This was the primary change I made when editing my own novel. I had to make sure Robin, as resident Mentor and Person-I-Mostly-Agree-With, was not simply saying true things in the clearest way possible, but saying things he believed to be true in his way. This approach led to changes like this:
Version 1: “Yes,” he said, in a firm voice. He stood, took my hand, helped me up. “I forgive you. And–I thank you. For all that I may seem to be on the outside, the dark feelings I have at times on the inside–they threaten to overtake me. But God has used you, Marian. ‘What man intended for evil, God used for good.’”
Version 2: “I didn’t mean to love you.”
I’m not against quoting Scripture—in some cases, for some characters, it makes sense. But in version 1, Robin is not talking like himself. Robin is reserved, thoughtful, and guarded. Behind this one line is his struggle through the entire book to resist emotion, and I think that is why I love it. Version 2 belongs to him, as his faith belongs to him.
The Willing Recipient
The second major principle I learned for avoiding “preachiness” is: The situation should not be tailor-made for the point. A frequent companion of the Mouthpiece character is the Willing Recipient. This is the character who most likely has a change of heart, and with the change comes perfect comprehension. The change undergone is expressed with appropriate phrasing to prepare them for the final understanding of the truth. This is the character who never interrupts and exactly understands the line of reasoning the Mouthpiece character is explaining:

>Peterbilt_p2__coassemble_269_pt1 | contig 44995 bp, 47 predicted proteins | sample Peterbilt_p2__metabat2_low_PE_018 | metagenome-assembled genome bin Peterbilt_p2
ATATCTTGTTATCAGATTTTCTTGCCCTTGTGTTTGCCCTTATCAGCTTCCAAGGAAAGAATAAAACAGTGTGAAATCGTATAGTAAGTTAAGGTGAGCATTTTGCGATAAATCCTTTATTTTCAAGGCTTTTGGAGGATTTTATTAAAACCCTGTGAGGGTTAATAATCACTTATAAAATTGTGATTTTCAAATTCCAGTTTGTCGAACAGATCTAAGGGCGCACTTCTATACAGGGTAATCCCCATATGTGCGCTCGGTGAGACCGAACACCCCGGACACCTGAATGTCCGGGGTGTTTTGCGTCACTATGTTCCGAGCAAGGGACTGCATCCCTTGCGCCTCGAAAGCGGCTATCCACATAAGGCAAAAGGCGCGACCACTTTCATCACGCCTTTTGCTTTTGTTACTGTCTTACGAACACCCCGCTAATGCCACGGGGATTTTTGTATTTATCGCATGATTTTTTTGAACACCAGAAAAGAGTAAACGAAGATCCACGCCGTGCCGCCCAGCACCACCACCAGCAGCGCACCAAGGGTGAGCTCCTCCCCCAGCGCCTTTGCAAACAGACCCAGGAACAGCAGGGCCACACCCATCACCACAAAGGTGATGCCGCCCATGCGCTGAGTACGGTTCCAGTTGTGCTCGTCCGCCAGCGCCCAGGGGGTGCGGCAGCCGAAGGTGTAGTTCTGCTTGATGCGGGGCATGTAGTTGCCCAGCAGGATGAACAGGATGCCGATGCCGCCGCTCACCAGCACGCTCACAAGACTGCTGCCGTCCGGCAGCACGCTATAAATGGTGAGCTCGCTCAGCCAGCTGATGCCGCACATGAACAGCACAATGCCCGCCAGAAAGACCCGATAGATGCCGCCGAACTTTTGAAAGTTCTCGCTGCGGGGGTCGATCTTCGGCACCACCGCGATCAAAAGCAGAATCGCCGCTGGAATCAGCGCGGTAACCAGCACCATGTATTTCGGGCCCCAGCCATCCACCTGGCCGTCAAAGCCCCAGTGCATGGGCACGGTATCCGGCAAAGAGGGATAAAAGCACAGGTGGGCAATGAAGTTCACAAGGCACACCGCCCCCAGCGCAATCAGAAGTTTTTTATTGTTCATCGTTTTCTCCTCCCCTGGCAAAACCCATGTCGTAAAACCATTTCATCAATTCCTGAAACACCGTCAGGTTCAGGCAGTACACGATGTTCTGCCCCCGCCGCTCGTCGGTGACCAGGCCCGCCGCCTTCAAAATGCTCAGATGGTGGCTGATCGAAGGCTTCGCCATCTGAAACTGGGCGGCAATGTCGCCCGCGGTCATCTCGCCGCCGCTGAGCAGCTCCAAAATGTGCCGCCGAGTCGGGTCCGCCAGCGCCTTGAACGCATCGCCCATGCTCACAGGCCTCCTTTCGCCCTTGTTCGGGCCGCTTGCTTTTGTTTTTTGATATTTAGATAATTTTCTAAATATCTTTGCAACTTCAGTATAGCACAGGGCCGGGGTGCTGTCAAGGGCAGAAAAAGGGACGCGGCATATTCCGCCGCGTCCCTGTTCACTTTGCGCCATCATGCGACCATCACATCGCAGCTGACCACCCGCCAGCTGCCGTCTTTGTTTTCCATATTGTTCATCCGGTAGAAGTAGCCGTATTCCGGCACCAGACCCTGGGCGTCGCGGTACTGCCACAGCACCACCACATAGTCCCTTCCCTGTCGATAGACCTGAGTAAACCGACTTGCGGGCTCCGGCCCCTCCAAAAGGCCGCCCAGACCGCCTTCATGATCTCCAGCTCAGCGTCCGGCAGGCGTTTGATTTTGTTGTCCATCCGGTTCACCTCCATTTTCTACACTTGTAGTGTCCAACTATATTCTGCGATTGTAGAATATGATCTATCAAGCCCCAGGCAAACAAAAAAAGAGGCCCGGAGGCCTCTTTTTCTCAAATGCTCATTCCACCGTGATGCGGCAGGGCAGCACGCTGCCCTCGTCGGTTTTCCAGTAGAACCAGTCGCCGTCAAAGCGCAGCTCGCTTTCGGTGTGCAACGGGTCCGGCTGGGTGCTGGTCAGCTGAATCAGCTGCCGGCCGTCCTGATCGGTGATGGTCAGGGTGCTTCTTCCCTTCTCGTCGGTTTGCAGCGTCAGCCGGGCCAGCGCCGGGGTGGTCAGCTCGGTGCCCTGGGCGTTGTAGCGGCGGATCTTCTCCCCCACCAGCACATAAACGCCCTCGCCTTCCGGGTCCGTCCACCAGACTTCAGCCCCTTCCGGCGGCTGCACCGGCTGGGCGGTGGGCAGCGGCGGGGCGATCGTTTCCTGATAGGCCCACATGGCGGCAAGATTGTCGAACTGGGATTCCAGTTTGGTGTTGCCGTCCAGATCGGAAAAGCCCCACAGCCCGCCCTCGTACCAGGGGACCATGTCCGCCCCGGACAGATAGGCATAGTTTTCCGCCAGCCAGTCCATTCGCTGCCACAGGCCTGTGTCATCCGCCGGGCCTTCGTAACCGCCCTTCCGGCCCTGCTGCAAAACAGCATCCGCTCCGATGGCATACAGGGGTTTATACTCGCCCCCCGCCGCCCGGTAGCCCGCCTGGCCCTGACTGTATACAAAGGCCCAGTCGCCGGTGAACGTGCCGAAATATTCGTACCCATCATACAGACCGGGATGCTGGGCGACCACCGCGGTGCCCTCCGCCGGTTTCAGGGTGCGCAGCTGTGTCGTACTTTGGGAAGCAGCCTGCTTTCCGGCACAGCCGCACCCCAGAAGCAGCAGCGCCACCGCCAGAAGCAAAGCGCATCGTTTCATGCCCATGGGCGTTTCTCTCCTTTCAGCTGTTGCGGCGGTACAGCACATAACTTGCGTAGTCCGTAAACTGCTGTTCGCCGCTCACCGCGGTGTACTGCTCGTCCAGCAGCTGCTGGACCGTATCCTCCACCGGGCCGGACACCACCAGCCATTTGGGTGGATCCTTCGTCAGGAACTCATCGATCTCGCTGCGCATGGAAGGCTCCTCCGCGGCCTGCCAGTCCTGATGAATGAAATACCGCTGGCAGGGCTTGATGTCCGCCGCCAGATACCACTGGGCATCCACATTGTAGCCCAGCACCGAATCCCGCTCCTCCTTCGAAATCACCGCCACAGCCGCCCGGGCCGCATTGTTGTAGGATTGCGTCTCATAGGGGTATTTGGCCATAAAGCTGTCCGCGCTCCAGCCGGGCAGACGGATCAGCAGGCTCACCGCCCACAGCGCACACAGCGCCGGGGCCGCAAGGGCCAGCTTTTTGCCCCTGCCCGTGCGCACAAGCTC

Mouthpiece: “Son, you know stealing is very, very wrong.“
Recipient: “Yes, and I am deeply ashamed of my weakness, but Mrs. Floutimer’s hydrangeas are just so lovely I had to have one! Please tell me how to change.”
Mouthpiece: [launches into 5-paragraph explanation of the gospel]
Recipient: “That’s exactly what I needed!”
The Willing Recipient and the perfect nature of scenes crafted in this way may actually be why a Mouthpiece moment is so irritating.
Examining your story for Mouthpiece Syndrome and the Willing Recipient will take you a long way in removing preachy elements from your novel, strengthening both your story and the respect of your readers. Next week we will look at some other ways you can tell the truth in a compelling way that is true to human nature.
Have you ever been afraid that your novel’s theme or message would come across as forced to your audience? What did you do about it?
Rachel was one of the seven students—or self-labeled “guinea pigs”—who took part in the pilot class for The One Year Adventure Novel. Known as “Nairam” in the extended OYAN community, Rachel is an example of dedication to her craft and a gifted editor. She is also a kind and forthright writing mentor to students at every level of the program, and a Story Coach. A homeschool graduate, she is now in college studying history. When not hiding out in the medieval England section of her school library, she edits her Robin Hood retelling and pretends that nine years is definitely not too long to spend on a single writing project.